Okra opportunity – Creating new markets
June 14, 2016 By Vineland Research and Innovation Centre
June 14, 2016, Vineland, Ont – According to Statistics Canada, more than six million kilograms of okra are imported into Canada every year, yet domestic production is limited.
Vineland Research and Innovation Centre’s (VRIC) world crops research program is developing production systems to supply this emerging market and promote Canada’s industry competitiveness.
During the 2015 growing season, Vineland tested five okra hybrid varieties planted on raised beds with black plastic mulch.
“Three varieties showed the most promise at the Vineland research farm and locations across Canada: Elisa F1 (10,600 kg/ha yield), Lucky Green F1 (8,900 kg/ha yield) and Jambalaya F1 (8,000 kg/ha yield),” said Dr. Viliam Zvalo, research scientist of vegetable production at VRIC.
Okra production is affected by a number of factors including variety, climatic conditions and production practices. The VRIC research team determined modifications of the growing environment, through the use of row covers and black plastic mulch, may be necessary to grow okra in Canada.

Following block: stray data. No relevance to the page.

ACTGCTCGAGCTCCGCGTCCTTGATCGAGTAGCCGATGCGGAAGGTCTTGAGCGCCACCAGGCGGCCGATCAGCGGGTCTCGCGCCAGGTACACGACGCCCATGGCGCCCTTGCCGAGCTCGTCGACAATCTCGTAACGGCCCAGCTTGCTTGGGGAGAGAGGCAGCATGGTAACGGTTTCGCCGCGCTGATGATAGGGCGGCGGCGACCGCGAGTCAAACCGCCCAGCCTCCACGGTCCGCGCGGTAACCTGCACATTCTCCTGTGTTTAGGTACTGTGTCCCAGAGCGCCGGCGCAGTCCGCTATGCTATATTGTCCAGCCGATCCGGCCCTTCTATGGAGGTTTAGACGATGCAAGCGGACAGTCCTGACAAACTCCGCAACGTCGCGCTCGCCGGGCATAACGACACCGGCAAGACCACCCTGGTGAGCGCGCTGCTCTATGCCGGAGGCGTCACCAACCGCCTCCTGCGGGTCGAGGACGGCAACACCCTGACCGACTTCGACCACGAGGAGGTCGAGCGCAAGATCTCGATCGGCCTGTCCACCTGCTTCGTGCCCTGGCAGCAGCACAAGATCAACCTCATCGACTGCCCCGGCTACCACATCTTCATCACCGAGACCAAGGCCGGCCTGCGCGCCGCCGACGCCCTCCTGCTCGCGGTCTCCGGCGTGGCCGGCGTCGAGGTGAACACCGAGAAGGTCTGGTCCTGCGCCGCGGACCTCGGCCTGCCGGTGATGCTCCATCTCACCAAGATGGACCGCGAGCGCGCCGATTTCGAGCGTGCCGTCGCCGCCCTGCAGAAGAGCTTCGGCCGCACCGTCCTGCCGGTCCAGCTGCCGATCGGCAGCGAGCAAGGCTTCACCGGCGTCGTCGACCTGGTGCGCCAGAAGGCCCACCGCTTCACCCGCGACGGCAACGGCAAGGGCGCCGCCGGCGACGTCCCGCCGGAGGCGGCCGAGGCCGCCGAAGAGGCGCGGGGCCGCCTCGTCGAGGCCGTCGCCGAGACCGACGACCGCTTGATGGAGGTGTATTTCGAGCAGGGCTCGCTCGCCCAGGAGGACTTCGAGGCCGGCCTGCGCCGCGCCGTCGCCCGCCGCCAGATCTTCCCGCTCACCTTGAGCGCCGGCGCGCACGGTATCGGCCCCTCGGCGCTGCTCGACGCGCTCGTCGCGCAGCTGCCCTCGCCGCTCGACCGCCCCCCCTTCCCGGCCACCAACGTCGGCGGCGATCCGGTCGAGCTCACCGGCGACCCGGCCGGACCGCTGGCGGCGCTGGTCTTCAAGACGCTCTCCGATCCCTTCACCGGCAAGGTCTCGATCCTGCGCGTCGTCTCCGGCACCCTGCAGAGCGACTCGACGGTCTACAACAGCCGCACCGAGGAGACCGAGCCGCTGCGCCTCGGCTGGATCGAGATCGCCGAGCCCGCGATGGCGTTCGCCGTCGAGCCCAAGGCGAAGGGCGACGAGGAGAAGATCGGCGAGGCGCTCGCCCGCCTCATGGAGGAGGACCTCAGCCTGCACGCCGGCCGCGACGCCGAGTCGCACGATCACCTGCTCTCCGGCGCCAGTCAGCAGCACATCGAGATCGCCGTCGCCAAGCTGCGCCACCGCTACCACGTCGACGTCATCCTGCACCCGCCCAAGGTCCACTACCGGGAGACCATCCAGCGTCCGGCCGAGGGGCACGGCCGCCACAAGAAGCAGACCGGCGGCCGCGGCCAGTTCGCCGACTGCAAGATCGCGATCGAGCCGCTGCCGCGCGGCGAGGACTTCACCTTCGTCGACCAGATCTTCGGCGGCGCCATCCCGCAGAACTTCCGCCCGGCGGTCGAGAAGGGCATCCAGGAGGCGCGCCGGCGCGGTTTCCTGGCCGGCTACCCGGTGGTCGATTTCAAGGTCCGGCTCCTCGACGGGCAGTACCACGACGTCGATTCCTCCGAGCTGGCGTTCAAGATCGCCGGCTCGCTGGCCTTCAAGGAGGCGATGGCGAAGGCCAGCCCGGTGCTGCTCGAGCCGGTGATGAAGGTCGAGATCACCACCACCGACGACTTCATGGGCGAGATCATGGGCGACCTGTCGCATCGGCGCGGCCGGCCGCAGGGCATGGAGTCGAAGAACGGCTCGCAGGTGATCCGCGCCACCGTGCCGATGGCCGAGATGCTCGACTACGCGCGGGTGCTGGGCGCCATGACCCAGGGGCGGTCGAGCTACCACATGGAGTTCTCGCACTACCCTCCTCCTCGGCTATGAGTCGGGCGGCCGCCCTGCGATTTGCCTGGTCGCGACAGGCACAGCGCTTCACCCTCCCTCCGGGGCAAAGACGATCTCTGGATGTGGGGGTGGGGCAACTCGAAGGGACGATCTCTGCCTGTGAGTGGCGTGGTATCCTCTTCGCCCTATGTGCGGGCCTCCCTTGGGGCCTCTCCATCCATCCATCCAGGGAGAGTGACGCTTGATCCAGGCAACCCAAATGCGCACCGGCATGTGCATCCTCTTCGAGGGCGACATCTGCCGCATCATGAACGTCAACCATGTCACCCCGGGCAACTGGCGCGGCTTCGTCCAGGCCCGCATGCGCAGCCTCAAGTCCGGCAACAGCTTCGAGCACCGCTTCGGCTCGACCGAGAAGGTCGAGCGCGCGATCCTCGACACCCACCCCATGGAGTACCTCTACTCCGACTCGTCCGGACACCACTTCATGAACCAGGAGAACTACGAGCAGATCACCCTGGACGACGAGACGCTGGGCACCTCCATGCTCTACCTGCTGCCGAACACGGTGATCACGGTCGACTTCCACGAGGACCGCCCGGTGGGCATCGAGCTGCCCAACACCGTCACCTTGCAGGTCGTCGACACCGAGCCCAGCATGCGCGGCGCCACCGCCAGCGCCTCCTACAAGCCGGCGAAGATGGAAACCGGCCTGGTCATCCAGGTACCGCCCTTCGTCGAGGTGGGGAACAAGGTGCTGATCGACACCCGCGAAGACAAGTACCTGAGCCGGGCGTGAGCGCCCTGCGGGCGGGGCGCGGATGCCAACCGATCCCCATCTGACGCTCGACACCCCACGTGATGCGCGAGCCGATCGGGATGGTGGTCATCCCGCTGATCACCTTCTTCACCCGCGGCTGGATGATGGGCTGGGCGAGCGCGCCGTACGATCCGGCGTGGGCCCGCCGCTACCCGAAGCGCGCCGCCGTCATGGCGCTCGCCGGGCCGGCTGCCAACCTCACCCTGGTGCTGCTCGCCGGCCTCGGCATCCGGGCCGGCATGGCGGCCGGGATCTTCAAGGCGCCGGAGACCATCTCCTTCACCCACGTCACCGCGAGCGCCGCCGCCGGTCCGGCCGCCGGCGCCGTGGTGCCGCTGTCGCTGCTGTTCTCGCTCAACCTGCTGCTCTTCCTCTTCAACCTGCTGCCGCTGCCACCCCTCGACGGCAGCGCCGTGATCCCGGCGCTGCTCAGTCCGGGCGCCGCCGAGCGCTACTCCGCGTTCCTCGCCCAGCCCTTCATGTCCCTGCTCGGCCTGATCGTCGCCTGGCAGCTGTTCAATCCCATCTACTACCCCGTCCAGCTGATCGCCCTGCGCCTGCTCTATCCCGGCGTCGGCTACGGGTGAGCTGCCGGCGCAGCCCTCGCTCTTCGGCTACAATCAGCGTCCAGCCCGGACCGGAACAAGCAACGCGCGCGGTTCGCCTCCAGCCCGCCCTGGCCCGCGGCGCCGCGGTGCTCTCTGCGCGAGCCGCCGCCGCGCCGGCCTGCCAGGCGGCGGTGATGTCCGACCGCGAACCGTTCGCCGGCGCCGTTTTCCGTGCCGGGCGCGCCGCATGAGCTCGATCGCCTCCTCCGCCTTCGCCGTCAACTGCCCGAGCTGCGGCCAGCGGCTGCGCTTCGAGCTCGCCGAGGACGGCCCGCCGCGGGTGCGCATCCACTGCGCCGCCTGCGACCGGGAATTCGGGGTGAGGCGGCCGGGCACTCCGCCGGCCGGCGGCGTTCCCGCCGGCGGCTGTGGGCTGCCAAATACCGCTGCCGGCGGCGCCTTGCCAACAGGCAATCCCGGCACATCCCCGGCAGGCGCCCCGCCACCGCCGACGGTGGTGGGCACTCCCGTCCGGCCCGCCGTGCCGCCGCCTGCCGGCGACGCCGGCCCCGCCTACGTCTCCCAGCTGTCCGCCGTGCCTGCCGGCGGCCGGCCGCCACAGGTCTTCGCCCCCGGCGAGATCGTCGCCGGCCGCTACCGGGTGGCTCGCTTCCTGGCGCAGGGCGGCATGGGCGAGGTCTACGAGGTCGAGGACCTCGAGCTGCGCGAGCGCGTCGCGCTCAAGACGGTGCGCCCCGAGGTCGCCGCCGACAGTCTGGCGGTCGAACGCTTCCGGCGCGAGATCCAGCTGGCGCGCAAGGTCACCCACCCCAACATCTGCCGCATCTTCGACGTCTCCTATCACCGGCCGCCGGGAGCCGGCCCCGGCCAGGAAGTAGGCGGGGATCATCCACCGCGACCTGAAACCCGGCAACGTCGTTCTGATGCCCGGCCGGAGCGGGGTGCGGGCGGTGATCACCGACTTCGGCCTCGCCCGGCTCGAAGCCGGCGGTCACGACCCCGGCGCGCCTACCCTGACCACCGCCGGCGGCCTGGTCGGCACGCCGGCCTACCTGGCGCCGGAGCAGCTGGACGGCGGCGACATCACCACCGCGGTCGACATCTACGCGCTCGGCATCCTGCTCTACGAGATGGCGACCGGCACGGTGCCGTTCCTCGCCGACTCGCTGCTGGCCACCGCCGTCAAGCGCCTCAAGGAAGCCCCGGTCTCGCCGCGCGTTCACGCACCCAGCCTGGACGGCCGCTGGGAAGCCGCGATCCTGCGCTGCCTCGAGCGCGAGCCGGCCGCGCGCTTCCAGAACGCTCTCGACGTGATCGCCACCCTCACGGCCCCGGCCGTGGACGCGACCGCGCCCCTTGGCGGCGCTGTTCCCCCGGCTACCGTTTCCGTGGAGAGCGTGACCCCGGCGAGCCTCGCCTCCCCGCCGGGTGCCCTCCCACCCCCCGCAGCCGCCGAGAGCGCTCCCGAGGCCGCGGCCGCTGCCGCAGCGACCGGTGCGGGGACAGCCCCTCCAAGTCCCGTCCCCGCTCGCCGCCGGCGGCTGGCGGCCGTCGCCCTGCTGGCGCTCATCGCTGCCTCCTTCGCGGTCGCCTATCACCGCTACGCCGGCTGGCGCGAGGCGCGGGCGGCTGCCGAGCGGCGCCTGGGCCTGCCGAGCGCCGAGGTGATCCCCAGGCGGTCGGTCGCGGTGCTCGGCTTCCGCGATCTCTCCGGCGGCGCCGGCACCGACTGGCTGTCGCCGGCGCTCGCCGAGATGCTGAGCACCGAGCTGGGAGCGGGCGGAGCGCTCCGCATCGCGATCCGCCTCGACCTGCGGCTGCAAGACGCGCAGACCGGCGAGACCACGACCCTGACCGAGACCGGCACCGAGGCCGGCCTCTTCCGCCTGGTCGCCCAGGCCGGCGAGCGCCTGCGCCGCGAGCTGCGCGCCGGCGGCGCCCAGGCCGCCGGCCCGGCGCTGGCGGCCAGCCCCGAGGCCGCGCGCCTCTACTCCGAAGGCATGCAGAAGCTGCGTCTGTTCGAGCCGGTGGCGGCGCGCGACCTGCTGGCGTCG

Given the limitations of the short growing season, growers tend to transplant okra. Young seedlings often do not respond well to transplanting.
“Directly seeding okra has shown reasonable success,” said Zvalo. “While direct seeding of okra would not be recommended for growers targeting early markets or for those with a contract for in-season supply, this practice may be of interest to growers who want to produce larger amounts of okra in August and September, at a lower production cost.”
During VRIC’s research trials, the highest yield was achieved when okra was planted on double rows spaced 180 cm centre-to-centre and 25 to 30 cm plant-to-plant in the row. Daily harvest of okra is necessary during peak production in the summer to ensure top-quality produce. During the fall, harvest slows to two to three times per week.
What’s planned for 2016? The team will continue to gather data on okra agronomy (plant spacing, type of varieties and fertilization practices) to refine production systems and provide growers with robust recommendations.
Print this page